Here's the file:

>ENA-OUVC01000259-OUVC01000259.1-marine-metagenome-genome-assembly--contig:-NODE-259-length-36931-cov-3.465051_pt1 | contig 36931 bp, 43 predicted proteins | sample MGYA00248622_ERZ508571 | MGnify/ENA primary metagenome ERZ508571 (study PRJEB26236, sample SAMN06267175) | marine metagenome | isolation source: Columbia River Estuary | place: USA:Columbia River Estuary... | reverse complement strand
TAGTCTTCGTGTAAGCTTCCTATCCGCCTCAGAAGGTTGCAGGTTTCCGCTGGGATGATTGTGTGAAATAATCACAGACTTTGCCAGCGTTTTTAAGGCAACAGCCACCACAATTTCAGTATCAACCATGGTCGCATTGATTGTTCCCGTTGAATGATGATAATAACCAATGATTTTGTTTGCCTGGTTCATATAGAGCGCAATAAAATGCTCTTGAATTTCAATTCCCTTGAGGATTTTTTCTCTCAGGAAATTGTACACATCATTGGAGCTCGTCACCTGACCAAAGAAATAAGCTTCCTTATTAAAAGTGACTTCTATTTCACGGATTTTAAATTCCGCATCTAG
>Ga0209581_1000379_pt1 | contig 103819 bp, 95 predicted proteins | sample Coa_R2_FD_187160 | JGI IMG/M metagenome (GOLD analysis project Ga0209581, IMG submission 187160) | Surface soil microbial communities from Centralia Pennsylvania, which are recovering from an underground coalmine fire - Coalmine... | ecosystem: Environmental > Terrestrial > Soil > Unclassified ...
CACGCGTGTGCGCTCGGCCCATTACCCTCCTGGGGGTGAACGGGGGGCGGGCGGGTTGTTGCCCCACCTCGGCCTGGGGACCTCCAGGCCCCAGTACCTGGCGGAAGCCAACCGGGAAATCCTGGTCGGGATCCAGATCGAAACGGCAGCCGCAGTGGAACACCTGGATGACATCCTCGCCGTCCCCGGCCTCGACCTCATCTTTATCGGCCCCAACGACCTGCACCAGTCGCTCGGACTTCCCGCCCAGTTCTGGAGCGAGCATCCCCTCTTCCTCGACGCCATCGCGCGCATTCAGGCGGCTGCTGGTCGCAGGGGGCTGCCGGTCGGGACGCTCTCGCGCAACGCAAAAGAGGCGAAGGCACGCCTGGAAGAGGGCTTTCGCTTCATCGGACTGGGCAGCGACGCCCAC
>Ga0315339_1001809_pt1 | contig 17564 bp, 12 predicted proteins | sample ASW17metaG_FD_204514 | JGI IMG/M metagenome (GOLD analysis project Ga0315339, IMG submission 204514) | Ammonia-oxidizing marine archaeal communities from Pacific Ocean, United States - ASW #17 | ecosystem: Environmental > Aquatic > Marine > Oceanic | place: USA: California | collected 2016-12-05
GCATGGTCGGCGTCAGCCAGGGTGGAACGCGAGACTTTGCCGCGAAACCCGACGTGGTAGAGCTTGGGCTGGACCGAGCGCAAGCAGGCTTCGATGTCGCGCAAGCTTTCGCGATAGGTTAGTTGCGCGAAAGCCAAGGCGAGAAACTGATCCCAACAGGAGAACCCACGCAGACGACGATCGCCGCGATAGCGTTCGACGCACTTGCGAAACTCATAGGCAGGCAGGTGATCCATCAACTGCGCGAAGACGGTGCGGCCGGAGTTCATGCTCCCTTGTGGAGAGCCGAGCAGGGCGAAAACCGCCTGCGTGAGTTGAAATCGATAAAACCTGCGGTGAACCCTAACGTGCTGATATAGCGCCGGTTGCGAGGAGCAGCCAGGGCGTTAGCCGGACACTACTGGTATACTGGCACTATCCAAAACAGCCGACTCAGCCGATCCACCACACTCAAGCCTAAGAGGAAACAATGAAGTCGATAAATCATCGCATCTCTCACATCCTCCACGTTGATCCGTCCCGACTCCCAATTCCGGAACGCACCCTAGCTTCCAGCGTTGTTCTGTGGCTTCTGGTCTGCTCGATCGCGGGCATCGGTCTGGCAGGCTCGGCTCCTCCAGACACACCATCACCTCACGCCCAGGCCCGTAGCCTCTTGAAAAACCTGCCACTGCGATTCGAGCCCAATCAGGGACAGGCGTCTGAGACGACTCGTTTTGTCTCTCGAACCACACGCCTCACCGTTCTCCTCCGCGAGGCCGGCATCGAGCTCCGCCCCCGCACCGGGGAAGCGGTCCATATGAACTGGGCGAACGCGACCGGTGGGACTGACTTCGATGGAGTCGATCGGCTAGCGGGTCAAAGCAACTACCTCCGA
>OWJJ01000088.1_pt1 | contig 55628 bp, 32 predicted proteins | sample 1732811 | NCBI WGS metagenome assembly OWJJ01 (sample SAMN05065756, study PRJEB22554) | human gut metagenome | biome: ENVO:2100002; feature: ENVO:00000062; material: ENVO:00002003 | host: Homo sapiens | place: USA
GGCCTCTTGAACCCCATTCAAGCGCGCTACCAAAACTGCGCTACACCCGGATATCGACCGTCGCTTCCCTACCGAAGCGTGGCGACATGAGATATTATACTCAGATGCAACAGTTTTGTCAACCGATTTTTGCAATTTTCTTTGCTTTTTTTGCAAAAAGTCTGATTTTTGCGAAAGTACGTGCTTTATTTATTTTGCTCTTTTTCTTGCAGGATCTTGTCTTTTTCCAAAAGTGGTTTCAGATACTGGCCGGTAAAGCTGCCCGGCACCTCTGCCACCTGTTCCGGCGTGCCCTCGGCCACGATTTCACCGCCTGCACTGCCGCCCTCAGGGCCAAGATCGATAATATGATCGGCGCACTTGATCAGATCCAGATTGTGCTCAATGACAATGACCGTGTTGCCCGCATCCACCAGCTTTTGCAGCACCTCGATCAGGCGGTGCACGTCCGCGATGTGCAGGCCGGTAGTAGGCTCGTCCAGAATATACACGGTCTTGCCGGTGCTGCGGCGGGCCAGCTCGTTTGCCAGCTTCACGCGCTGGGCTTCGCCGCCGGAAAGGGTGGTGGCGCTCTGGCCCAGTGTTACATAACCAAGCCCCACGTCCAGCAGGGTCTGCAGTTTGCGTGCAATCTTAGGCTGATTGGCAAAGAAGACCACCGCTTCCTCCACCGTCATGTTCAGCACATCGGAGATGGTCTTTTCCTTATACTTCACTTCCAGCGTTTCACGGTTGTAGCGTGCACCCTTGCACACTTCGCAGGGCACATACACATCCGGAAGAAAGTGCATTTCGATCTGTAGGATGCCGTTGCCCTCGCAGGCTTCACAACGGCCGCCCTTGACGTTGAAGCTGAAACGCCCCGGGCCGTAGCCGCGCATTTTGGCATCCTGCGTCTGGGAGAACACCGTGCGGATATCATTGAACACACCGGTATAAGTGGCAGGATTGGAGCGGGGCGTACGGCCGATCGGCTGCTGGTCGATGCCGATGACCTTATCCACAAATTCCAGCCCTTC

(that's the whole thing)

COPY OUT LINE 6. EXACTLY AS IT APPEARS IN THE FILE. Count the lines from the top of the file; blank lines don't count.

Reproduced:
GCATGGTCGGCGTCAGCCAGGGTGGAACGCGAGACTTTGCCGCGAAACCCGACGTGGTAGAGCTTGGGCTGGACCGAGCGCAAGCAGGCTTCGATGTCGCGCAAGCTTTCGCGATAGGTTAGTTGCGCGAAAGCCAAGGCGAGAAACTGATCCCAACAGGAGAACCCACGCAGACGACGATCGCCGCGATAGCGTTCGACGCACTTGCGAAACTCATAGGCAGGCAGGTGATCCATCAACTGCGCGAAGACGGTGCGGCCGGAGTTCATGCTCCCTTGTGGAGAGCCGAGCAGGGCGAAAACCGCCTGCGTGAGTTGAAATCGATAAAACCTGCGGTGAACCCTAACGTGCTGATATAGCGCCGGTTGCGAGGAGCAGCCAGGGCGTTAGCCGGACACTACTGGTATACTGGCACTATCCAAAACAGCCGACTCAGCCGATCCACCACACTCAAGCCTAAGAGGAAACAATGAAGTCGATAAATCATCGCATCTCTCACATCCTCCACGTTGATCCGTCCCGACTCCCAATTCCGGAACGCACCCTAGCTTCCAGCGTTGTTCTGTGGCTTCTGGTCTGCTCGATCGCGGGCATCGGTCTGGCAGGCTCGGCTCCTCCAGACACACCATCACCTCACGCCCAGGCCCGTAGCCTCTTGAAAAACCTGCCACTGCGATTCGAGCCCAATCAGGGACAGGCGTCTGAGACGACTCGTTTTGTCTCTCGAACCACACGCCTCACCGTTCTCCTCCGCGAGGCCGGCATCGAGCTCCGCCCCCGCACCGGGGAAGCGGTCCATATGAACTGGGCGAACGCGACCGGTGGGACTGACTTCGATGGAGTCGATCGGCTAGCGGGTCAAAGCAACTACCTCCGA